Grand Unified Timeline

    Everything About Fiction You Never Wanted to Know.

    Your favorite books, movies, television shows and video games tend to state, specifically, what year they happen. Sometimes it's a very specific year, a vague decade/century (199X, 24th-and-one-half century), or a completely made up timeline (Universal Century, Second Age). Want to quickly see when your favorite work happened? Do you want to know what was happening in fiction while Rapture was explored? Want to know how many works set in World War Two feature the Third Reich dying in any way other than suicide? Just look it up here.

    The idea was inspired by a personal project being undertaken by Gorblax at the Penny Arcade forums, where he created a timeline for video games, using years from the Gregorian calendar. It can be found here.

    The only events listed here should be ones that are dated under a Gregorian calendar or something very similar. If the events happen under a fictional calendar, but said calendar can be correlated to the Gregorian calendar somehow, then feel free to list those events. For long-running comics or television series, you should only list major arcs or events that significantly change the status quo. Fanfic events are acceptable, but should also be limited to major arcs and events. (Please make it clear when something is fanfic rather than Canon by linking to the TV Tropes page for that fanfic.)

    For each example you list, make sure to put the source in parentheses at the end (if not, that article will be deleted unless the source can be named). Try to place more specific dates before vague dates (For example, put July 4, 1954 before July 1954 and 1954). However, if a vague date definitely occurs before a more specific one, put the vague date first (for example, July 1954 goes before August 13th, 1954). This goes for years as well; for example, 'early 18th century' would go before 1775.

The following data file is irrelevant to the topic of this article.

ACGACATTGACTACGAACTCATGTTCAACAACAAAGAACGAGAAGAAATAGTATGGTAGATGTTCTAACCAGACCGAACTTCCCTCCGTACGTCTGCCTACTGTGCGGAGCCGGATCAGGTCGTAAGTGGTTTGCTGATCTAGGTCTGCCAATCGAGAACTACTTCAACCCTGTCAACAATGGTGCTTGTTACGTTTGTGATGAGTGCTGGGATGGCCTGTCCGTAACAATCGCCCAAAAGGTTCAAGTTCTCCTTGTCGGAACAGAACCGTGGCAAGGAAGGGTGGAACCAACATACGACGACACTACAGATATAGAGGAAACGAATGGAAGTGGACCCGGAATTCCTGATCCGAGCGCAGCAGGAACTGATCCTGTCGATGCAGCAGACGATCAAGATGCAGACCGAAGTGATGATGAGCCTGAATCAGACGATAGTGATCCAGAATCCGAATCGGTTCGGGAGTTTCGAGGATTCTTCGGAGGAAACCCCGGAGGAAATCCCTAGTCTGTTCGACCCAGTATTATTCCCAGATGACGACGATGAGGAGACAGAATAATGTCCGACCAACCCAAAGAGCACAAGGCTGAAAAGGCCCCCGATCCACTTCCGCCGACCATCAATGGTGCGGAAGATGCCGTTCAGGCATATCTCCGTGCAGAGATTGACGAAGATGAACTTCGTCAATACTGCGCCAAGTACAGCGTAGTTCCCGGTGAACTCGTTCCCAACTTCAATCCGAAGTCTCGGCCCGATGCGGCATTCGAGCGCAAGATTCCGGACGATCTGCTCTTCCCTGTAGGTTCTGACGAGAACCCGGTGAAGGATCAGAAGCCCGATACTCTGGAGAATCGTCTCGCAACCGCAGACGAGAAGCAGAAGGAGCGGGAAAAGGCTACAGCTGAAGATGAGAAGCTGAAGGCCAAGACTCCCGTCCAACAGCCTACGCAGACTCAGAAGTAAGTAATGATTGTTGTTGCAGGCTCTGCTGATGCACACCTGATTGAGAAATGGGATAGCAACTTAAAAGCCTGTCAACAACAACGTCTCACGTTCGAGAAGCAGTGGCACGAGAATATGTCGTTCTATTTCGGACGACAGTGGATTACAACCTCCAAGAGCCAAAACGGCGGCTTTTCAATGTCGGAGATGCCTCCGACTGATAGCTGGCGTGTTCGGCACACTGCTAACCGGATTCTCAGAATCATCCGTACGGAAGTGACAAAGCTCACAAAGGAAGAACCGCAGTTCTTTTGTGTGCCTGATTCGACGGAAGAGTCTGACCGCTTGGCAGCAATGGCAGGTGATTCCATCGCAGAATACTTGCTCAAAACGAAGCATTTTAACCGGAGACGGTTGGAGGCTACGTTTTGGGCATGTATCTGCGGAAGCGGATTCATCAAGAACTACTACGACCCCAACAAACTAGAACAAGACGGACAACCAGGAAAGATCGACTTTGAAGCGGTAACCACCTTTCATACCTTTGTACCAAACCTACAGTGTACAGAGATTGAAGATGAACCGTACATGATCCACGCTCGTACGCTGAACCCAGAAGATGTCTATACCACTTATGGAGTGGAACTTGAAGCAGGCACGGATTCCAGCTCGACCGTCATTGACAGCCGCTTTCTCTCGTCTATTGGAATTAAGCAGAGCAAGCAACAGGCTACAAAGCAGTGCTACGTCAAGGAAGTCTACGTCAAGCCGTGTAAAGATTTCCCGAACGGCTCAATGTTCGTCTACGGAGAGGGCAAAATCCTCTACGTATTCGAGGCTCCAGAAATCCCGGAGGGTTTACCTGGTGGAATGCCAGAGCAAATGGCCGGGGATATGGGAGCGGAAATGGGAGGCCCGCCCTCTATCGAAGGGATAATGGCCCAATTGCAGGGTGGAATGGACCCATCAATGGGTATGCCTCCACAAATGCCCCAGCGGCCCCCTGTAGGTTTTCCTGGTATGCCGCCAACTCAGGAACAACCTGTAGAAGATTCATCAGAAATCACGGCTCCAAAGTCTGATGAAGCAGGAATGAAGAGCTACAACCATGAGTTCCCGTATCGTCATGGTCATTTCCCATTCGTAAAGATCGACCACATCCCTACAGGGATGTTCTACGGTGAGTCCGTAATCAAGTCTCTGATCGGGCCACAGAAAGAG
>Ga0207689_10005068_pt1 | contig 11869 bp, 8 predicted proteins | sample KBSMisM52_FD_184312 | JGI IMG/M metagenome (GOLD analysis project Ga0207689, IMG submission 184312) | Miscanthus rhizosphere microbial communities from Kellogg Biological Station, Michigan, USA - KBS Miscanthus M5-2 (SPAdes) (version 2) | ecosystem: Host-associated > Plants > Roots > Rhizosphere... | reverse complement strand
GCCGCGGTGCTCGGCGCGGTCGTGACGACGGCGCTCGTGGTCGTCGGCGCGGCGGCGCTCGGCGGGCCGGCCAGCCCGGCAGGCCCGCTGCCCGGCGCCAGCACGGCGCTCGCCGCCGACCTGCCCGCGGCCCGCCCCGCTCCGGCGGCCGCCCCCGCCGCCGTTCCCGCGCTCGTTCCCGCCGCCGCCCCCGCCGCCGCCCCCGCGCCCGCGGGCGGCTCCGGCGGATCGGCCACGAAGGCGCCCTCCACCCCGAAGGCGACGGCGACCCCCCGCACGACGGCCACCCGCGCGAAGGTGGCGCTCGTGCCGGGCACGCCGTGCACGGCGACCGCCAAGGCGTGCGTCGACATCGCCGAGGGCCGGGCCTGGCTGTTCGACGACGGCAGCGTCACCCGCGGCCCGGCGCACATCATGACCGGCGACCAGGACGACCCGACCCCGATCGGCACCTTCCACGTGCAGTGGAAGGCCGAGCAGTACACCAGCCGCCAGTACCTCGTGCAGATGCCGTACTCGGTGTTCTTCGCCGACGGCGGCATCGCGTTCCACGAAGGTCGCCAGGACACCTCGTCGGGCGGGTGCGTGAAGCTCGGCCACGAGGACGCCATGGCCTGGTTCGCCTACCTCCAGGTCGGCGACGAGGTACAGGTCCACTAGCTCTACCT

Because this is a timeline, spoilers are very likely to appear. To avoid line after line of spoiled text, tropers should stick to using general summaries and descriptions, and try to avoid specific details. If these kind of spoilers are unavoidable, or the troper believes they're important, then the details should be listed in a footnote.[1]

    Please also note that we are not using the B.C. or A.D acronyms because the acronym B.C. stands for Before Christ, or Before the Messiah, and A.D. stands for Anno Domini, or In the Year of Our Lord. These are statements of worship of him and as such are both unfair to and/or technically not accurate because of those tropers that do not worship him, as we are fairly well represented among Jews, Muslims, Atheists, Buddhists, and almost certainly have a Scientologist or two, among innumerable other non-Christian groups.

    For a chronological list of tropes rather than specific series, see The Trope History of the Universe.

    A note on dates

    Certain series can be correlated to the Gregorian calendar, but require fairly lengthy justifications. To avoid excessive footnotes, they will be explained here in alphabetical order.

    • Andromeda: Commonwealth Year 6811 is intended to synch up with 1891, most clearly referenced and explained here.
    • Archie Comics Sonic the Hedgehog: Mobian year 0 is 10,779 C.E. This is explained best on Wikipedia's page on the Archie Sonic comic and the Mobius Encyclopaedia page on Mobius.
    • The works of Isaac Asimov: Only the 20th and 21st century robot stories are assigned conclusive dates in the Gregorian calendar. The Elijah Baley stories take place approximately 3,000 years after the founding of the city of New York, sometime in the 47th century. The timeframes for the later novels are inconsistent from book to book, and may be anywhere between 13,000 and 52,000 C.E.